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What is the capital of Tunisia?

Etymology of the different uses of “temps?” / L’étymologie des homonymes de “temps”

Temps, in both meanings, comes directly from two Latin words tempus, belonging to two separate declensions, which meant:

  1. time (le temps qui passe); third declension (tempus, temporis)
  2. weather (le temps qu’il fait); second declension (tempus, tempi)
  3. the temple of the head (la tempe); third declension

So, the double meaning of time and weather was already present in Latin, though less marked. Going further from there would require a Latin etymological dictionary, which I don’t have available.

Il y a une très belle explication dans L’éclair immobile dans la plaine, philosophie et poétique du temps chez Lucrèce par Sabine Luciani. Cette explication est basée sur un article de E. Benveniste qui s’intitule Latin Tempus (ça ne s’invente pas ;)).

Ce lien google book permet d’aller voir la page 4 de ce livre.

In a literary circle that I attended after I asked the question, someone brought up the point the similar instruments, like sundials, were used by the “ancients” to measure both time and temperature. Also, there are similar words for the two concepts in non-European languages such as Japanese.

The closest relationship between the two that I could gather from the links that were provided was that time was related to the passage of seasons, and by implication, the weather.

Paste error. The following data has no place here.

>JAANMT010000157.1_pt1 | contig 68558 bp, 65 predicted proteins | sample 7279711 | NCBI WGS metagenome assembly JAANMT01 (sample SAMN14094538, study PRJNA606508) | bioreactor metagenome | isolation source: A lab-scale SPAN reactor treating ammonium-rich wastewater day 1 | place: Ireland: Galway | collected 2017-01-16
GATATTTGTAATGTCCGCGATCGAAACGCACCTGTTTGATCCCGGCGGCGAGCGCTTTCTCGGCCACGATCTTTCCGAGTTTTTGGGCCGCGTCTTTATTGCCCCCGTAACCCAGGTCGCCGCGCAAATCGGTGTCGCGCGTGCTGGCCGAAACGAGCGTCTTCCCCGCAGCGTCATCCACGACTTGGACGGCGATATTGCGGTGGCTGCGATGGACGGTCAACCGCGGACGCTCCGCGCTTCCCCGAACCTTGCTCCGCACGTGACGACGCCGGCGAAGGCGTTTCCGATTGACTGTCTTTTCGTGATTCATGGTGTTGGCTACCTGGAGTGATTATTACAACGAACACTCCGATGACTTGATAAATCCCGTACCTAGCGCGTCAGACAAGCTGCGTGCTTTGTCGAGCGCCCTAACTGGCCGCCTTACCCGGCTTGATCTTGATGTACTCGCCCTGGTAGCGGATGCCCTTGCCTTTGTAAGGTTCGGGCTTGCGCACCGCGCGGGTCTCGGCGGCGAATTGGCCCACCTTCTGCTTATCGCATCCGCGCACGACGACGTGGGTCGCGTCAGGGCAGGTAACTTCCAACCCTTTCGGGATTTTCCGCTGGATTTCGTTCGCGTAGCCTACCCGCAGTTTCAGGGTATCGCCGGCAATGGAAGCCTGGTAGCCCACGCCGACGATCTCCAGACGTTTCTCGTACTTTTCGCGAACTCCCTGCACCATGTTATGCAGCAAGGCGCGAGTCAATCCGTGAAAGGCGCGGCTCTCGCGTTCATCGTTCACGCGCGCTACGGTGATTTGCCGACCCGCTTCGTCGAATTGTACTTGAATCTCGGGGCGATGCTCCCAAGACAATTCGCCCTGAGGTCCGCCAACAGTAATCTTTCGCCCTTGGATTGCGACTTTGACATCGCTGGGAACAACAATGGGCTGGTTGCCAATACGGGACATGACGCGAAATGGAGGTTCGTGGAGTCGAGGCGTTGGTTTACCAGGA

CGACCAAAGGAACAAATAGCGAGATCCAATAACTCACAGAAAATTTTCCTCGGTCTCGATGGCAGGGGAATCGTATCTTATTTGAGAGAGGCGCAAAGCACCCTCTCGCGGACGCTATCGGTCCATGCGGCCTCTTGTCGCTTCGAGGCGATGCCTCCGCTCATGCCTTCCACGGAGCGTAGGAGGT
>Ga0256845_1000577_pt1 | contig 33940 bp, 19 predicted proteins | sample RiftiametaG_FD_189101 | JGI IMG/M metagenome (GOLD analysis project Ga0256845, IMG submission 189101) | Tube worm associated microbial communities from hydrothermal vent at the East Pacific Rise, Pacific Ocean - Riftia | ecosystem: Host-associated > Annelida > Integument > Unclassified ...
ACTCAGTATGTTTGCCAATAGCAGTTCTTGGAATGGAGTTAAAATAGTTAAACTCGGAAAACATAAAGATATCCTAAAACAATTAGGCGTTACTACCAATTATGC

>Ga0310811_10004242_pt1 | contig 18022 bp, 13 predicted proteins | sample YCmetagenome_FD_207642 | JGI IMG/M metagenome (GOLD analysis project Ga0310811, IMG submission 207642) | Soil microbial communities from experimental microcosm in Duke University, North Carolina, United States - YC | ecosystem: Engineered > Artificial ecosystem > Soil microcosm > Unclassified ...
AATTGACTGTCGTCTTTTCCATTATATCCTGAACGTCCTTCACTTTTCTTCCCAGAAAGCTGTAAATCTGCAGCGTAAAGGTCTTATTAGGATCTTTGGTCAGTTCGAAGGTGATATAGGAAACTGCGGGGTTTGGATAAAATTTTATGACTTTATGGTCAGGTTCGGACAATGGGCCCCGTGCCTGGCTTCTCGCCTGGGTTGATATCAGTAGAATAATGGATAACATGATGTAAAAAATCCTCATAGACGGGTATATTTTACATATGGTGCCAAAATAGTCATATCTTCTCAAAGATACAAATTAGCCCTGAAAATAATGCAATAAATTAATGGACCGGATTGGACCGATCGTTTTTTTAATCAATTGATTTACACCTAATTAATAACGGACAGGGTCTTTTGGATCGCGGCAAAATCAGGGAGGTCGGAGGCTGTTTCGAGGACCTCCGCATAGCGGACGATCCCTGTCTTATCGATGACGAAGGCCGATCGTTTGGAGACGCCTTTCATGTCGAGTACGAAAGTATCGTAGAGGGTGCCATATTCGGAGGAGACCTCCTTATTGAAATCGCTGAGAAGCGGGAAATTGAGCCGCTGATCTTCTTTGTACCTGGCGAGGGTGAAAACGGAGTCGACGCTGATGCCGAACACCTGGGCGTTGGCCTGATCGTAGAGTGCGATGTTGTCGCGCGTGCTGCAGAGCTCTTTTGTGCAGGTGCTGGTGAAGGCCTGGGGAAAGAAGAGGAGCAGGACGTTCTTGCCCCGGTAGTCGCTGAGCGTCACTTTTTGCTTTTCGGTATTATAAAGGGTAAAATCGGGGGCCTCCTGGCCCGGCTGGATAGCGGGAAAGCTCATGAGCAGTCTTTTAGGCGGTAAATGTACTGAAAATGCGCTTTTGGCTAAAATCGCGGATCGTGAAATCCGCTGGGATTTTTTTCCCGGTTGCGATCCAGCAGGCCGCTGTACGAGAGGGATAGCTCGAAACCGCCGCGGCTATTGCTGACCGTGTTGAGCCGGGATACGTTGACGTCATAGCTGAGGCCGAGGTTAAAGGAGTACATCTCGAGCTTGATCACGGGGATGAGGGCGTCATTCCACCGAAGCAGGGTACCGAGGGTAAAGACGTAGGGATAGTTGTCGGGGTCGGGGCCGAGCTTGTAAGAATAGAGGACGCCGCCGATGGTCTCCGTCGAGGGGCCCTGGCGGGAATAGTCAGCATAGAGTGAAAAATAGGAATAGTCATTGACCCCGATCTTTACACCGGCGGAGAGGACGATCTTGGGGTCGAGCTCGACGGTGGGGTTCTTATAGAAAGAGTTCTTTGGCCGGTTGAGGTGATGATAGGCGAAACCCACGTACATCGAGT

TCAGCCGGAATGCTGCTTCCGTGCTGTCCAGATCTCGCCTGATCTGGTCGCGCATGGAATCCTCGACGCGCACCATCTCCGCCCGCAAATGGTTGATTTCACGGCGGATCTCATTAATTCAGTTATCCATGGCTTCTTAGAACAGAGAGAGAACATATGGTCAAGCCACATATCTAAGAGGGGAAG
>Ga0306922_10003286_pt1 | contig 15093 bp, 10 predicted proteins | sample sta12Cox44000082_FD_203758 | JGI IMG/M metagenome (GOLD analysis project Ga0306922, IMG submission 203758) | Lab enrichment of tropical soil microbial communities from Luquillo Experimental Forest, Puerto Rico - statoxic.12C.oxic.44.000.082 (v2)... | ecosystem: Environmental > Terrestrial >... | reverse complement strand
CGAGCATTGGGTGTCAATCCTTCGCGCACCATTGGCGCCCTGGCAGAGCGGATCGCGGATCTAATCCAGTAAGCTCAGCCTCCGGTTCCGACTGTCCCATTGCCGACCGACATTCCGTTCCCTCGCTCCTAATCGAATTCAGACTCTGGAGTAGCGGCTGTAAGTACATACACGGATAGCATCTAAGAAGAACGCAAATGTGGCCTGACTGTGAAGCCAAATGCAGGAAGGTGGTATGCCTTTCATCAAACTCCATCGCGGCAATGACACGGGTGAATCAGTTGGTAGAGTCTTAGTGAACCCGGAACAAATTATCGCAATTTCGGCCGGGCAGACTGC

From the above, it appears that “ancient man” regarded time and temperature as two sides of the same “coin,” even though this idea might seem ludicrous today. Hence, the common Latin etymology between the two, tempus, although the different declensions suggested that even they perceived a difference; e.g. that time led TO temperature changes. All this apparently occurred before the French language became popular.

The connection seems “counterintuitive,” but at least plausible given the above context. I would not have accepted the validity of a link to the Latin tempus without an explanation of this sort.

It should be noticed that in the Bulgarian language there exists -just as in French – one word with the same two meanings: време (pron. [vrème]). It means “time” as well as “weather”. So the explanation that the origin of he double meaning of the French word temps can be found in the Latin language, becomes more unsure.


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What is the capital of Tunisia?